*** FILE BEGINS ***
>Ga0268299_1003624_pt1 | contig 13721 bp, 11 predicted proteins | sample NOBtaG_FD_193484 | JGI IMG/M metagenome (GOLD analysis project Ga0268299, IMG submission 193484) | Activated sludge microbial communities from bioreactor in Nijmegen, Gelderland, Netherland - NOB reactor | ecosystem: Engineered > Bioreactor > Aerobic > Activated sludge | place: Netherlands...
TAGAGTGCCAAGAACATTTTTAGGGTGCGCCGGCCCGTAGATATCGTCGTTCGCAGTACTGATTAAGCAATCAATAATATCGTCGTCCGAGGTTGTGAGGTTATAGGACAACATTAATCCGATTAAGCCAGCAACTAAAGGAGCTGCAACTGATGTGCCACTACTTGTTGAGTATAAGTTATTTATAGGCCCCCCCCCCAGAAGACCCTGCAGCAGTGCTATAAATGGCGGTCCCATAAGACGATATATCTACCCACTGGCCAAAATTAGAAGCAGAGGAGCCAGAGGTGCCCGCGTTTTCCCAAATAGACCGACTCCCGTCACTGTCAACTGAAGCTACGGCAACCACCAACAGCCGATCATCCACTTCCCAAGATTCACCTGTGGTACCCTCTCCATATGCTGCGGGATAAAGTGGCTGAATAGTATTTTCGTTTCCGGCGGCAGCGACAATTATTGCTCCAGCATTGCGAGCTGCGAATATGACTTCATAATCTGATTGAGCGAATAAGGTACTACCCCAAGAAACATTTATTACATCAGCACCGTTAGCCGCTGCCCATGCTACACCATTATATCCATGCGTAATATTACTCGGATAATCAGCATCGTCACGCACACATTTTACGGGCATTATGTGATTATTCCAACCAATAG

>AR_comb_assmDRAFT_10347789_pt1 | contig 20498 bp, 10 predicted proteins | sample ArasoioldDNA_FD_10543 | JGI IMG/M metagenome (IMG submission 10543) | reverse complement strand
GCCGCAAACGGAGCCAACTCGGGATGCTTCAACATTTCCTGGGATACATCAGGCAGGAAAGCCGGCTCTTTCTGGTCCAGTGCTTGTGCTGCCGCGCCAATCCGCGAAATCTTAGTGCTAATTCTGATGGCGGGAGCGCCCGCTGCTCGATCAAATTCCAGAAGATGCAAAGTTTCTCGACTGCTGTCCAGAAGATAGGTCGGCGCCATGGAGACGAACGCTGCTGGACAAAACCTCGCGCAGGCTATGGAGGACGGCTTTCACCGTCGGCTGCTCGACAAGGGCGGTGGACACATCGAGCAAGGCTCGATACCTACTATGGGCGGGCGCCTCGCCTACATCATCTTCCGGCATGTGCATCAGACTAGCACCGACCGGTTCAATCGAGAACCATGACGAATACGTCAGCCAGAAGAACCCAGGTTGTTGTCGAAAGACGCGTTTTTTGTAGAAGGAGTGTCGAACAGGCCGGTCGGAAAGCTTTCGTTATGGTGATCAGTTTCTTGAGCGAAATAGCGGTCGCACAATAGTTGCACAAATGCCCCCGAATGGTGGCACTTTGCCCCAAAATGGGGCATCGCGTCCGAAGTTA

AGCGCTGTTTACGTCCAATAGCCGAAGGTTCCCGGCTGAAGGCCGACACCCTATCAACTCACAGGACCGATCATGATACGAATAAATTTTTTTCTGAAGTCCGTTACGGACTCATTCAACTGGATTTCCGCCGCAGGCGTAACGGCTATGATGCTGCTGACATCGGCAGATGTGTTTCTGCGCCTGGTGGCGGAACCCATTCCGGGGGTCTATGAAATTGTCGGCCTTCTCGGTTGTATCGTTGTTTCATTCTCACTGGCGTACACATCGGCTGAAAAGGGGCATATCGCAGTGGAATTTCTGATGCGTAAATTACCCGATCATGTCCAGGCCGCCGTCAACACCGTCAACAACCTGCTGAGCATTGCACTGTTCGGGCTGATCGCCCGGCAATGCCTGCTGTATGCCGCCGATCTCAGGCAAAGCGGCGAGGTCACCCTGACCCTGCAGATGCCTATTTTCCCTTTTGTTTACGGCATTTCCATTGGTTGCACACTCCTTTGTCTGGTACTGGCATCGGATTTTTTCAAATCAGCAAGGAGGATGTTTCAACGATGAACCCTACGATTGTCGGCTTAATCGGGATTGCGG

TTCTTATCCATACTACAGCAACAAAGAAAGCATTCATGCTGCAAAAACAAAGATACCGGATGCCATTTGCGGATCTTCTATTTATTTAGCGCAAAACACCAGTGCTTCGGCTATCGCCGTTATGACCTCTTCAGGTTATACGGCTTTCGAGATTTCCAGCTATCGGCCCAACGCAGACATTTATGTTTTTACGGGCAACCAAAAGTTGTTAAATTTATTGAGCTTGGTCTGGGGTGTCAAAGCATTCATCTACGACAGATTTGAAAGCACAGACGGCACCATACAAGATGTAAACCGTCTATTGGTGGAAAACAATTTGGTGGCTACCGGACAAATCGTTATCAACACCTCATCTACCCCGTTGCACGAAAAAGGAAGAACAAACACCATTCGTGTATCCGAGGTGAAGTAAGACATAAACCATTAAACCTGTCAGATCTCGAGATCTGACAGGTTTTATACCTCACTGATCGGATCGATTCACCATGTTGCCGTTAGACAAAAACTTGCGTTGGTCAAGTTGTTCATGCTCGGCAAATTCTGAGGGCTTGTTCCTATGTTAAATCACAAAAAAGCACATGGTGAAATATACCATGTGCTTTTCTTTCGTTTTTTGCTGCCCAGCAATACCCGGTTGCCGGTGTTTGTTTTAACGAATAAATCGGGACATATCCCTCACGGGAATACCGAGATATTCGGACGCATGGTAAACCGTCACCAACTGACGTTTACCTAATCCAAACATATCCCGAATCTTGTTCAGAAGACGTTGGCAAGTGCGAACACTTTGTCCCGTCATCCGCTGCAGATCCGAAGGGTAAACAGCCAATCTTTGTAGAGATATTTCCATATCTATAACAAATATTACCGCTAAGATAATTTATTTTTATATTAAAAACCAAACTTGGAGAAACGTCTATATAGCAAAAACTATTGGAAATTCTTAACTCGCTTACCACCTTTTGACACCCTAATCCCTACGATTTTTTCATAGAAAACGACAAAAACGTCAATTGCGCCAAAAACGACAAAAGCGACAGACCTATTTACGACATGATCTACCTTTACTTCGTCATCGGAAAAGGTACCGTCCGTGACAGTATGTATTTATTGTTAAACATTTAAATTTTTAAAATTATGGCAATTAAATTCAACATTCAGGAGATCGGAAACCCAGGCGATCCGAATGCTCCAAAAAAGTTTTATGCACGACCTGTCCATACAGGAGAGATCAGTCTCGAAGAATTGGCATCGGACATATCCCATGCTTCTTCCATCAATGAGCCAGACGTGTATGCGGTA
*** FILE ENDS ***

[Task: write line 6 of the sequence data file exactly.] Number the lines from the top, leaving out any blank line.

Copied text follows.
TTCTTATCCATACTACAGCAACAAAGAAAGCATTCATGCTGCAAAAACAAAGATACCGGATGCCATTTGCGGATCTTCTATTTATTTAGCGCAAAACACCAGTGCTTCGGCTATCGCCGTTATGACCTCTTCAGGTTATACGGCTTTCGAGATTTCCAGCTATCGGCCCAACGCAGACATTTATGTTTTTACGGGCAACCAAAAGTTGTTAAATTTATTGAGCTTGGTCTGGGGTGTCAAAGCATTCATCTACGACAGATTTGAAAGCACAGACGGCACCATACAAGATGTAAACCGTCTATTGGTGGAAAACAATTTGGTGGCTACCGGACAAATCGTTATCAACACCTCATCTACCCCGTTGCACGAAAAAGGAAGAACAAACACCATTCGTGTATCCGAGGTGAAGTAAGACATAAACCATTAAACCTGTCAGATCTCGAGATCTGACAGGTTTTATACCTCACTGATCGGATCGATTCACCATGTTGCCGTTAGACAAAAACTTGCGTTGGTCAAGTTGTTCATGCTCGGCAAATTCTGAGGGCTTGTTCCTATGTTAAATCACAAAAAAGCACATGGTGAAATATACCATGTGCTTTTCTTTCGTTTTTTGCTGCCCAGCAATACCCGGTTGCCGGTGTTTGTTTTAACGAATAAATCGGGACATATCCCTCACGGGAATACCGAGATATTCGGACGCATGGTAAACCGTCACCAACTGACGTTTACCTAATCCAAACATATCCCGAATCTTGTTCAGAAGACGTTGGCAAGTGCGAACACTTTGTCCCGTCATCCGCTGCAGATCCGAAGGGTAAACAGCCAATCTTTGTAGAGATATTTCCATATCTATAACAAATATTACCGCTAAGATAATTTATTTTTATATTAAAAACCAAACTTGGAGAAACGTCTATATAGCAAAAACTATTGGAAATTCTTAACTCGCTTACCACCTTTTGACACCCTAATCCCTACGATTTTTTCATAGAAAACGACAAAAACGTCAATTGCGCCAAAAACGACAAAAGCGACAGACCTATTTACGACATGATCTACCTTTACTTCGTCATCGGAAAAGGTACCGTCCGTGACAGTATGTATTTATTGTTAAACATTTAAATTTTTAAAATTATGGCAATTAAATTCAACATTCAGGAGATCGGAAACCCAGGCGATCCGAATGCTCCAAAAAAGTTTTATGCACGACCTGTCCATACAGGAGAGATCAGTCTCGAAGAATTGGCATCGGACATATCCCATGCTTCTTCCATCAATGAGCCAGACGTGTATGCGGTA